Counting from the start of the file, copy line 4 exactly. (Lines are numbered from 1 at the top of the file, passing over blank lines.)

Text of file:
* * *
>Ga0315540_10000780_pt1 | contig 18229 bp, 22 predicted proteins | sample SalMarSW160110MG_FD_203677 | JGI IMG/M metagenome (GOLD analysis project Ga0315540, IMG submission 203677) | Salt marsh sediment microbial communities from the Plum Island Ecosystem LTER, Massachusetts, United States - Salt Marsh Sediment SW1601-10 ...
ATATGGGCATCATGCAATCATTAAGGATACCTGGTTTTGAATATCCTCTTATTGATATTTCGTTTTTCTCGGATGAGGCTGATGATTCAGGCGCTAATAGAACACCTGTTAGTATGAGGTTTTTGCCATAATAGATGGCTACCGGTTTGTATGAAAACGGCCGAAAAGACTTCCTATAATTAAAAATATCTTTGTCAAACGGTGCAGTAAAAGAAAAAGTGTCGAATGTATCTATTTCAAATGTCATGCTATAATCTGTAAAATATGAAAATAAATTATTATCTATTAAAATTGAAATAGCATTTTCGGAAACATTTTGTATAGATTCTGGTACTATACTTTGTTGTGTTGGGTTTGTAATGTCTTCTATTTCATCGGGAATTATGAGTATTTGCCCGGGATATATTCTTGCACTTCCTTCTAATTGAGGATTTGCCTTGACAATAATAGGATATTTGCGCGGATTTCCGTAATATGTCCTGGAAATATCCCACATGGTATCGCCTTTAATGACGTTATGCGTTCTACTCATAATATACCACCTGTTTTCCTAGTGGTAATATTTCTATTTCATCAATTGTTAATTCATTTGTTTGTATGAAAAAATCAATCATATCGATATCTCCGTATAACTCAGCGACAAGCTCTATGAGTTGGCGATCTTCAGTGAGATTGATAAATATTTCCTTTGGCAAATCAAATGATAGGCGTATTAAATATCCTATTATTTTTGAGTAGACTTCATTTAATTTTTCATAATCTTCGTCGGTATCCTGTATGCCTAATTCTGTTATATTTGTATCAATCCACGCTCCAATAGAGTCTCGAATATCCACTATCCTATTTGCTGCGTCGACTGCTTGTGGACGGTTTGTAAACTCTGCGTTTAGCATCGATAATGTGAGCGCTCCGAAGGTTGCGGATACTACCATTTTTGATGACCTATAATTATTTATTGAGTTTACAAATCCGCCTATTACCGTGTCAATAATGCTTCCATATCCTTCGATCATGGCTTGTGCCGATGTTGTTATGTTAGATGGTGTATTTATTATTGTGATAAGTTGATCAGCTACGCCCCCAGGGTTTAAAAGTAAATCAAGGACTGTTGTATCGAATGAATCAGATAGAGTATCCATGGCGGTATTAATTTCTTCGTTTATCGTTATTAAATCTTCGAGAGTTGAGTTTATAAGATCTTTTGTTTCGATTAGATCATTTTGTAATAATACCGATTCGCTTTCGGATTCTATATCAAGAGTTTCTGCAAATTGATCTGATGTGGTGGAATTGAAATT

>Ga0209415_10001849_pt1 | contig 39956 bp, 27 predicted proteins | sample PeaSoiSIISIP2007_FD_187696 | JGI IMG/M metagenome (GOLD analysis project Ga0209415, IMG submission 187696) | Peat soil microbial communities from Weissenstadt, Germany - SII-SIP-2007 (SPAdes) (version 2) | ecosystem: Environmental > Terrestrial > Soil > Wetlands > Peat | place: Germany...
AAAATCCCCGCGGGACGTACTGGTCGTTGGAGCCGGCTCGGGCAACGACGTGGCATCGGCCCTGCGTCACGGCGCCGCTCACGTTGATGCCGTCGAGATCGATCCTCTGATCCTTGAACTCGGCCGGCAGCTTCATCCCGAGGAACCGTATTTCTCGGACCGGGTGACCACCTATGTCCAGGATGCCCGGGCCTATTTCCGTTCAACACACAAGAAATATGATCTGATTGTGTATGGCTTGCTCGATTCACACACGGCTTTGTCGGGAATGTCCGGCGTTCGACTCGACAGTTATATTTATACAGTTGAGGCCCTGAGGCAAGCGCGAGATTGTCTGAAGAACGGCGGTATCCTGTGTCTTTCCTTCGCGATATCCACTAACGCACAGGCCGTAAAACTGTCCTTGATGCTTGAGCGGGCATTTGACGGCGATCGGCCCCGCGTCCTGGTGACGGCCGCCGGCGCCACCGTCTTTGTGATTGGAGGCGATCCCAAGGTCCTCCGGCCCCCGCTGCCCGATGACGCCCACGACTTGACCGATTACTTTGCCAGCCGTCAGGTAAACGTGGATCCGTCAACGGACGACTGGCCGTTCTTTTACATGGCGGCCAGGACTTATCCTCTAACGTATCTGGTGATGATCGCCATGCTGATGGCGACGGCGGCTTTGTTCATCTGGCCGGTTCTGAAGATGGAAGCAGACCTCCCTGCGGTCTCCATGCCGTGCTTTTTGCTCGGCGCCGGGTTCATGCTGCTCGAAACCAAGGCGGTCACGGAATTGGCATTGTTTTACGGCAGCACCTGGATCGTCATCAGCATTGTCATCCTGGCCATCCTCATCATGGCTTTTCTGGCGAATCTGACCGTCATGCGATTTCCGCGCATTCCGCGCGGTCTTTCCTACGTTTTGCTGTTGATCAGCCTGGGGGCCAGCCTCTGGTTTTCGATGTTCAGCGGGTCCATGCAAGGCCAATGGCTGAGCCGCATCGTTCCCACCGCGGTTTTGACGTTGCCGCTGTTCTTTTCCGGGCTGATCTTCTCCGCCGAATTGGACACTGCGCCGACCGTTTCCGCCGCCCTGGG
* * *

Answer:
AAAATCCCCGCGGGACGTACTGGTCGTTGGAGCCGGCTCGGGCAACGACGTGGCATCGGCCCTGCGTCACGGCGCCGCTCACGTTGATGCCGTCGAGATCGATCCTCTGATCCTTGAACTCGGCCGGCAGCTTCATCCCGAGGAACCGTATTTCTCGGACCGGGTGACCACCTATGTCCAGGATGCCCGGGCCTATTTCCGTTCAACACACAAGAAATATGATCTGATTGTGTATGGCTTGCTCGATTCACACACGGCTTTGTCGGGAATGTCCGGCGTTCGACTCGACAGTTATATTTATACAGTTGAGGCCCTGAGGCAAGCGCGAGATTGTCTGAAGAACGGCGGTATCCTGTGTCTTTCCTTCGCGATATCCACTAACGCACAGGCCGTAAAACTGTCCTTGATGCTTGAGCGGGCATTTGACGGCGATCGGCCCCGCGTCCTGGTGACGGCCGCCGGCGCCACCGTCTTTGTGATTGGAGGCGATCCCAAGGTCCTCCGGCCCCCGCTGCCCGATGACGCCCACGACTTGACCGATTACTTTGCCAGCCGTCAGGTAAACGTGGATCCGTCAACGGACGACTGGCCGTTCTTTTACATGGCGGCCAGGACTTATCCTCTAACGTATCTGGTGATGATCGCCATGCTGATGGCGACGGCGGCTTTGTTCATCTGGCCGGTTCTGAAGATGGAAGCAGACCTCCCTGCGGTCTCCATGCCGTGCTTTTTGCTCGGCGCCGGGTTCATGCTGCTCGAAACCAAGGCGGTCACGGAATTGGCATTGTTTTACGGCAGCACCTGGATCGTCATCAGCATTGTCATCCTGGCCATCCTCATCATGGCTTTTCTGGCGAATCTGACCGTCATGCGATTTCCGCGCATTCCGCGCGGTCTTTCCTACGTTTTGCTGTTGATCAGCCTGGGGGCCAGCCTCTGGTTTTCGATGTTCAGCGGGTCCATGCAAGGCCAATGGCTGAGCCGCATCGTTCCCACCGCGGTTTTGACGTTGCCGCTGTTCTTTTCCGGGCTGATCTTCTCCGCCGAATTGGACACTGCGCCGACCGTTTCCGCCGCCCTGGG